The lecture by Leonhard Horstmeyer from the Medical Univerity of Vienna and CSH Vienna will take place at the Complexity Science Hub Vienna in Room 201.
If you are interested in participating, please email to firstname.lastname@example.org
Adaptive co-evolving dynamic networks play a key role in ecological, epidemiological, social or financial systems. In adaptive network models the node states and the network topology are dynamically coupled, i.e. they co-evolve. These models have in common that they can collapse. We would like understand these collapse transitions and their precursors in adaptive network models. Structural information about the network is of crucial importance for this task. These models differ strongly with respect to the level of aggregation at which this information is required. On one side there are systems whose collapse depends solely on a very particular network configuration and on the other side there are systems whose collapse depends on aggregated structural variables, such as the overall density of certain network motifs. In this talk I contrast two representative models that differ in this respect: The Jain-Krishna model and the adaptive SIS model.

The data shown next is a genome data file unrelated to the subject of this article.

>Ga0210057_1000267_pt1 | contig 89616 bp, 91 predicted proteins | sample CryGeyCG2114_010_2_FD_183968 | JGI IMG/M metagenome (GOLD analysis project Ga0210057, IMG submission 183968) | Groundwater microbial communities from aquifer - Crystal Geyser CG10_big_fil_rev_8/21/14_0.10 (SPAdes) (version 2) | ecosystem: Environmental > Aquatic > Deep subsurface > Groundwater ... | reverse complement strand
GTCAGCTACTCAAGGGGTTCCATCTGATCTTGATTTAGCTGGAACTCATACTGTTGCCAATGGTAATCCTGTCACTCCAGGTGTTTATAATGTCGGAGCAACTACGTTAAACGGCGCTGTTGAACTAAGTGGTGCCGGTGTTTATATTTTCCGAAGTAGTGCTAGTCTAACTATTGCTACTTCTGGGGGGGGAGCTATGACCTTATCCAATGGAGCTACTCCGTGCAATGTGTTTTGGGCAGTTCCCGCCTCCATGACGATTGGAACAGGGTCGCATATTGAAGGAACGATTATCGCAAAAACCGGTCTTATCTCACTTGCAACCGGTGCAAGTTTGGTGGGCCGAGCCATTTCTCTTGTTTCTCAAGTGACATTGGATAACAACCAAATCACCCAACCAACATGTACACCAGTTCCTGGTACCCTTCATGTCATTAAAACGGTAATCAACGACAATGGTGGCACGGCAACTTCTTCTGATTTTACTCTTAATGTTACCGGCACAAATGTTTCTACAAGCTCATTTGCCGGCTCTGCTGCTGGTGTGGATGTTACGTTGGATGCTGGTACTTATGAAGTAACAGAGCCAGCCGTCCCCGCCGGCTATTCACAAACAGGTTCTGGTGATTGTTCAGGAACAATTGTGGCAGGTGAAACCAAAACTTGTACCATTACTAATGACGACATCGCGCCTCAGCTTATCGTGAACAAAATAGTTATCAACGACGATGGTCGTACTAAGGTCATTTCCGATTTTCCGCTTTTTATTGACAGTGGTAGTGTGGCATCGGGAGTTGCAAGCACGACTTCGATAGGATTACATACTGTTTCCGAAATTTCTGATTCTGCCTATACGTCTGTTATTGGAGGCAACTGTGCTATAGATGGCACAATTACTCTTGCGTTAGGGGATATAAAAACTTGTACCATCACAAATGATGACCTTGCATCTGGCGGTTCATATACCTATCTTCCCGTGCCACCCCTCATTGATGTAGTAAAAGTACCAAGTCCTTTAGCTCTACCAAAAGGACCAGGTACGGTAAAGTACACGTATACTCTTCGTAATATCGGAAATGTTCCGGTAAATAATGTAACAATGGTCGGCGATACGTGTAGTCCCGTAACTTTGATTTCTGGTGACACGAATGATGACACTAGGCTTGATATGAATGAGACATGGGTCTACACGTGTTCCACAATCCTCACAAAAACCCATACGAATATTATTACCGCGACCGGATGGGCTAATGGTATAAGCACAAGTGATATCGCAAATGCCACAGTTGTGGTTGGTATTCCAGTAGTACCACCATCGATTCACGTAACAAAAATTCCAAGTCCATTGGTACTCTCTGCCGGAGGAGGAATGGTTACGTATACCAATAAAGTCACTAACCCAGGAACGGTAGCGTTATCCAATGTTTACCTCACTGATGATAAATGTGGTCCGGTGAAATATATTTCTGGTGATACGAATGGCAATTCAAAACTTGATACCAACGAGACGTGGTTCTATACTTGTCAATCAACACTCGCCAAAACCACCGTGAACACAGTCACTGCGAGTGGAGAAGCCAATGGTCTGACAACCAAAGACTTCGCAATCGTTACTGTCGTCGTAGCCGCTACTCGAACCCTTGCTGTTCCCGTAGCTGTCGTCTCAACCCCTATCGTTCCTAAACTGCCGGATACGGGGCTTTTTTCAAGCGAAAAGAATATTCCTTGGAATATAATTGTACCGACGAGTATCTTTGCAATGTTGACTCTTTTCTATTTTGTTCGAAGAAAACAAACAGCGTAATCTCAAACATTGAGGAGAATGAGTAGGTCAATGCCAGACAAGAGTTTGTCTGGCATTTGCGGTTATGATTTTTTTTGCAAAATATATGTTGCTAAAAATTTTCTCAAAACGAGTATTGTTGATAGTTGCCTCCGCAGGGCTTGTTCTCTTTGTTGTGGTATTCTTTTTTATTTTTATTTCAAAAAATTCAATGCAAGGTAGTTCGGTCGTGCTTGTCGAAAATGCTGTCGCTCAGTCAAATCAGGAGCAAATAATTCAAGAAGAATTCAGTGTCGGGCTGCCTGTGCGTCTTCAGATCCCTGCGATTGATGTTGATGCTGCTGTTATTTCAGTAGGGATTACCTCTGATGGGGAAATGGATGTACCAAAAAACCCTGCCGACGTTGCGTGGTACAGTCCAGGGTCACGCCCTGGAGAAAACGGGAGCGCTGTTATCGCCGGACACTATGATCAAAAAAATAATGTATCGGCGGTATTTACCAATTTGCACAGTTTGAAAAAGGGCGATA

In the first model the collapse occurs when cycles are broken. We show that this collapse can be predicted accurately purely from information of the nodes, even though it relies crucially on a particular network topology. In the second model we show that a prediction may be systematically off, even in the presence of aggregated knowledge of the network topology.